Vetements has been struggling with keeping its momentum for a few seasons now, and some even say it officially started to “flop”. But the autumn-winter 2022 look-book has some pretty good clothes that make you think of the brand as a place for great tailoring rather than sweatshirts and viral moments. Indeed, the collection focuses on a more luxurious look – even though it kind of contradicts Vetements’ original memo. During a preview with Vogue, Guram Gvasalia was talking about Bitcoin and social media millionaires. “The early 20th century couturiers focused on industry tycoons who made money with oil, real estate, chocolate bars,” he said. “This collection is pushing to redefine the couture and the savoir faire for the new era” – for the new luxury shopper. If you see something cynical in the money prints and lotto card motifs you aren’t in on the joke. “The Gvasalias” is printed in what looks like The Simpsons font on the inside of a t-shirt; that’s a nod to Guram’s brother Demna’s spring 2022 Balenciaga show. Then there’s the fact that all but one of the 72 looks features a mask – a mask not unlike the one worn by Demna at that show and also at the Met Gala, where his famous date was similarly accoutred. “The truth is in today’s world dominated by social media – and a sometimes toxic environment – you don’t need to be Kim Kardashian to need some privacy in your life,” Guram explained. For the record, he added that masks have been part of the Vetements lexicon for years. Sibling dynamics aside, there were some notable developments here, mostly involving Vetements’s signature tailoring. The opening look’s button-down, trousers, jacket, and long coat are all made from the jersey typically used for t-shirts and hoodies, a post-lockdown innovation that addresses conflicting urges to dress up and stay comfortable. “You can throw them in your suitcase and start traveling again,” Gvasalia said. The team also experimented with “digital 3-D pattern modifications” that give straight-cut jackets a couture-ish hourglass shape. And they designed down jackets and jeans with built-in zippers so wearers can modify the silhouettes as they see fit. Other looks layer oversize tees on top of jackets and shirts, a counterintuitive idea that nonetheless looks distinctive. That brings it back around to the new gen, who have an uncanny way of making the counterintuitive suddenly look right.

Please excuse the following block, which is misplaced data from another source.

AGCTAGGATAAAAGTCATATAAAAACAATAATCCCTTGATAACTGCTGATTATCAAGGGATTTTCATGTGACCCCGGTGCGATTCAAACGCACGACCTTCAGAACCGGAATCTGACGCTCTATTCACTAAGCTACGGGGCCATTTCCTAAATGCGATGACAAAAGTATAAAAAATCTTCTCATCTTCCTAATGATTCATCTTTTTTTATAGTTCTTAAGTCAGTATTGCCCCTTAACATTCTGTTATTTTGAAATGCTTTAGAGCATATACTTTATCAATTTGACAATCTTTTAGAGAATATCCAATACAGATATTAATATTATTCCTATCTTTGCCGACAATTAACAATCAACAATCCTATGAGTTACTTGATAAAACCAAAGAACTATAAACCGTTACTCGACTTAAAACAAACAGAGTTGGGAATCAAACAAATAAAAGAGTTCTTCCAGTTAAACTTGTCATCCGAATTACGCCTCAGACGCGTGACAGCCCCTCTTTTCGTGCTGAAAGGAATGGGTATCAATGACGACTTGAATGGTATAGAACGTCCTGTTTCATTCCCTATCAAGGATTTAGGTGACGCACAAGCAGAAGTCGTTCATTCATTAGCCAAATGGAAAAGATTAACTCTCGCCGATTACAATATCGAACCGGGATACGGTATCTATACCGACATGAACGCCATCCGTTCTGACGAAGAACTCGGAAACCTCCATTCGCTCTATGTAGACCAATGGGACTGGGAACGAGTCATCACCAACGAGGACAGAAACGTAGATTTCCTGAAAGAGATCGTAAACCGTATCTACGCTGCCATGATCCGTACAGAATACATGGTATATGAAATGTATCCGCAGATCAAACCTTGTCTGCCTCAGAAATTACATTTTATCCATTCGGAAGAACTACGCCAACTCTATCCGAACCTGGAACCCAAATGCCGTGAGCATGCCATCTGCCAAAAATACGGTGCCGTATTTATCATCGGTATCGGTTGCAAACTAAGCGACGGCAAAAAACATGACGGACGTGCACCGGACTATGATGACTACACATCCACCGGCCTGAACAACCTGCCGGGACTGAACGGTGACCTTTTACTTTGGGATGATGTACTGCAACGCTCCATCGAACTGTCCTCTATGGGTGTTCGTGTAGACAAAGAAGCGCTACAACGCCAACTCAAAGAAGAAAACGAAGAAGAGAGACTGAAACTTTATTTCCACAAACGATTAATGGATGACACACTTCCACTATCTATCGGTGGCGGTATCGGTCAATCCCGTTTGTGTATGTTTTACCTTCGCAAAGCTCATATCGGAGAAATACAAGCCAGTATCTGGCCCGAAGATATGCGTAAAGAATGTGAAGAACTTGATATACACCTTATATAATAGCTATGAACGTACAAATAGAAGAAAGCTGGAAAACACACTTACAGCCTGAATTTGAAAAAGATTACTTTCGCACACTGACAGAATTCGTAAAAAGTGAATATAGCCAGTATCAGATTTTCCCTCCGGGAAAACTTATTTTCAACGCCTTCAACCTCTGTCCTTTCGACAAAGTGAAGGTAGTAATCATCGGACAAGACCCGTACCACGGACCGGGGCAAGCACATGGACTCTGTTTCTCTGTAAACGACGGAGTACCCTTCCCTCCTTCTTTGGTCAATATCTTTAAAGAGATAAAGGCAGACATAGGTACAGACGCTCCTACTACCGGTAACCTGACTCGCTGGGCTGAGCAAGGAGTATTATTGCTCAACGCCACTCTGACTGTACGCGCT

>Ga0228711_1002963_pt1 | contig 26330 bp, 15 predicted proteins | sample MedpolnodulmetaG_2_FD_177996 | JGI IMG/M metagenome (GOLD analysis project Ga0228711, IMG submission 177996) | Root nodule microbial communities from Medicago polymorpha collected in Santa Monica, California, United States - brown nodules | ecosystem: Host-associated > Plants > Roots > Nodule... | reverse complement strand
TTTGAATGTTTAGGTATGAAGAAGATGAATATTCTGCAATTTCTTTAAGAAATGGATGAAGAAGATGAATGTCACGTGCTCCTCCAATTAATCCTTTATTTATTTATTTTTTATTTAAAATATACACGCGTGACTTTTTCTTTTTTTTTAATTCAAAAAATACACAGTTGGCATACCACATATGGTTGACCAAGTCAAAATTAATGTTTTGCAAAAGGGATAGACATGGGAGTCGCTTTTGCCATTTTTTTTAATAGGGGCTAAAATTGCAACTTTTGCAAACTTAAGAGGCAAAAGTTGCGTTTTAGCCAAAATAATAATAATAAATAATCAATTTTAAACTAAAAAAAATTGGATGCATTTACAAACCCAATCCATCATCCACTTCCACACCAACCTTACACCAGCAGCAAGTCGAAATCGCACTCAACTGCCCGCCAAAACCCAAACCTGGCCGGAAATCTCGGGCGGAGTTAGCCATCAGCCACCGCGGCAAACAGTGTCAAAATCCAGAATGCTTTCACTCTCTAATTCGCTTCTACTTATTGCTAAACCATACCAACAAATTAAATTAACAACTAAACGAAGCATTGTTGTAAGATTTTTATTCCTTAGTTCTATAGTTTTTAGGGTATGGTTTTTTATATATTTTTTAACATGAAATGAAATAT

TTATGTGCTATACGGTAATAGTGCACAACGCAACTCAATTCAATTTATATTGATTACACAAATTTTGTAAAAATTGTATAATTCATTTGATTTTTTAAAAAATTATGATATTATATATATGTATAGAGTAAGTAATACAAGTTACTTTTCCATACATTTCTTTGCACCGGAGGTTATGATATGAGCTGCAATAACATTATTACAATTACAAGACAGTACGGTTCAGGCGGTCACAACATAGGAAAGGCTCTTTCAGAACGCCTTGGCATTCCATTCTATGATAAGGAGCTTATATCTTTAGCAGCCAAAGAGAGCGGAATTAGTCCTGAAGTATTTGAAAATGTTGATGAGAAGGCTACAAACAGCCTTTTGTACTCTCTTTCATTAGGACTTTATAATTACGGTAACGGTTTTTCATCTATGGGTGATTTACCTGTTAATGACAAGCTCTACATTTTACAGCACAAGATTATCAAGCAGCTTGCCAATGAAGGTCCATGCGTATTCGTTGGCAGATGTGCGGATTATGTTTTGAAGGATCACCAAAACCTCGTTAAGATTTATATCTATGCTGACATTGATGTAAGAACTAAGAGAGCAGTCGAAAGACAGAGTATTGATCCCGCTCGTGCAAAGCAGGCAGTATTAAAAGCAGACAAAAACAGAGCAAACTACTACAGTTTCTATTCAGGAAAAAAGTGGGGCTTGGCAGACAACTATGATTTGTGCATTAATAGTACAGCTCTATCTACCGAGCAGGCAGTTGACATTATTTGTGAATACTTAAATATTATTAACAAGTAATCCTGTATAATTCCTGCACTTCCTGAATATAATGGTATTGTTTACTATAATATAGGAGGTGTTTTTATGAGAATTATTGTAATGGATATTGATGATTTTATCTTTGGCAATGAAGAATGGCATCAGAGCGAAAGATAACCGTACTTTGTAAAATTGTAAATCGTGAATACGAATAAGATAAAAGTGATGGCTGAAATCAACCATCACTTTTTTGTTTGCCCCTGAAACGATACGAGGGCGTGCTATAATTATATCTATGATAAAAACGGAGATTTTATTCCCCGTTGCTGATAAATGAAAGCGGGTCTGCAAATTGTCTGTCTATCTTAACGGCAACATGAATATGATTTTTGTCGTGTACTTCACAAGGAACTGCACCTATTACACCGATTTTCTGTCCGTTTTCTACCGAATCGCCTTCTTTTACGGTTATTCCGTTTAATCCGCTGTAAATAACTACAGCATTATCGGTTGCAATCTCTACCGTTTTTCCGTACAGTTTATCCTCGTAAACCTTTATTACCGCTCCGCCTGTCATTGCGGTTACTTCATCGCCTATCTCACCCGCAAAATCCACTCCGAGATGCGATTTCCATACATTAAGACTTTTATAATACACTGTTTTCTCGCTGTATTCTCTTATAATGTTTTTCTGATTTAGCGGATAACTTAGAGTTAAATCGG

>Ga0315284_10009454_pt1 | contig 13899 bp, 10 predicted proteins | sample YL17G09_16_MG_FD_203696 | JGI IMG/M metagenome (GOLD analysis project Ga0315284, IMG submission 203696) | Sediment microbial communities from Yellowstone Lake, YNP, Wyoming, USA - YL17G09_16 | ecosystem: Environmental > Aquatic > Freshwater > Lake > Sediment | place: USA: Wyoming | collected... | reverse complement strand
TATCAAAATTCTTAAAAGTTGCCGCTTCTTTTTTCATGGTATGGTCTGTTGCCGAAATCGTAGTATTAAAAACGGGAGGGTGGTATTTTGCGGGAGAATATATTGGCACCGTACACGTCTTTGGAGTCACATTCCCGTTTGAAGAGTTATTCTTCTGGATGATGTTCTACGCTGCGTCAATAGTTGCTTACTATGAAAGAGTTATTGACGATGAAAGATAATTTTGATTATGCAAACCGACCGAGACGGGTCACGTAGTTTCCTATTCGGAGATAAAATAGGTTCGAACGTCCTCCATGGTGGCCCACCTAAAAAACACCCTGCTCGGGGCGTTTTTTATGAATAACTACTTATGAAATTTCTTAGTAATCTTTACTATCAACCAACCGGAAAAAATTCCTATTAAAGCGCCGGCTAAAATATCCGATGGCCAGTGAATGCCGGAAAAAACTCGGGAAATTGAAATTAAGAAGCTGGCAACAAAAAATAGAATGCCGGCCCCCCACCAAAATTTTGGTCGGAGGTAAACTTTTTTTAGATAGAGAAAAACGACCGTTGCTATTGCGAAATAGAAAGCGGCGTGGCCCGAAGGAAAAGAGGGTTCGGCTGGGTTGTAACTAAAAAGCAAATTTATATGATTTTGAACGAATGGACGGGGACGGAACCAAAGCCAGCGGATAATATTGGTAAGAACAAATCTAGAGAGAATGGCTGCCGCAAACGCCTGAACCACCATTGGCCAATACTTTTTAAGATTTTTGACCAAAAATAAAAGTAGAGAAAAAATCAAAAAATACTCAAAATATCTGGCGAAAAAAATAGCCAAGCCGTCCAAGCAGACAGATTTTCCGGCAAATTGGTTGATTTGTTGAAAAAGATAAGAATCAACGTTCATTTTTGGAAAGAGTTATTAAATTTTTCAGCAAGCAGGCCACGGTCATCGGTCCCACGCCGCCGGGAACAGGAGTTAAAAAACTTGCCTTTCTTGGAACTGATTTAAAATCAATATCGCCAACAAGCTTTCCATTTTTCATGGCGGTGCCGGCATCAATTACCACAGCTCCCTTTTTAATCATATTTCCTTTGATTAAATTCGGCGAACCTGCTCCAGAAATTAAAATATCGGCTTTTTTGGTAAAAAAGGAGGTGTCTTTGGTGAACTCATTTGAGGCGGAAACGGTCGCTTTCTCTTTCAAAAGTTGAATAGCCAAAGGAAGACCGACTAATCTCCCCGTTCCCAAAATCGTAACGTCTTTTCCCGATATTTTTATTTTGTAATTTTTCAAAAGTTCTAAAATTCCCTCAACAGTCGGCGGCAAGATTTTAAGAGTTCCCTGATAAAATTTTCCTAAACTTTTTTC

Vetements isn’t what it used to be, and for a couple of seasons now – ironically – the label feels like a mimic of itself. Since Demna Gvasalia’s departure from the label to focus solely on Balenciaga, the brand seems to put emphasis on more commercial stuff. Still, in the spring-summer 2022 look-book featuring over a hundred looks, there are some bits of the Vetements energy that made the brand so controversial (and appealing) a couple of years ago. The checked backdrop of the collection will be familiar to Photoshop users. It’s the background against which graphic designers do their work, and it offers a hint as to what’s on cofounder Guram Gvasalia’s mind. He told Vogue he’s been thinking a lot about our digital existence: “I started to ask myself: What is reality today? We live in this 2D world; the question is, when you scroll through Instagram, is it photoshopped or is it real?” Here’s another one: “Do we consume the internet or does it consume us?” Public opinion may be souring on Silicon Valley, but its digital products have us more firmly in their grip than ever. The pandemic deepened our connections with our computers and smartphones, even as we longed to reacquaint ourselves with nature. The jumbled wires of server farms and a computer font straight out of The Matrix (a timely reference, with The Matrix 4 due out at Christmas) mix with pixelated salamanders and flower prints so bright they almost glow. For every shell suit there was a siren-y gown, and logo-stamped jeans were dressed up with a seriously sharp double trench. The masculine tailoring with its strong shoulder lines, the floral dresses, the puffers and parkas – it’s all about the Vetements foundation pieces. And the slogan tees and hoodies are cleverer than ever; “The Devil Doesn’t Wear Prada” example, Gvasalia said, is an idea he pinned to his mood board some time ago, for a would-be collaboration. A flame print that appeared on a wrap dress and matching boots, among other sportier pieces, was reprised from the brand’s last time on the runway, circa autumn-winter 2020. The boldness of a Vetements show has been integral to the brand’s success from its start. The problem with 2D? It’s not 3D. Gvasalia seemed enthused about the prospect of returning to the runway post-pandemic. “We are 100% going back the moment we can travel,” he promised.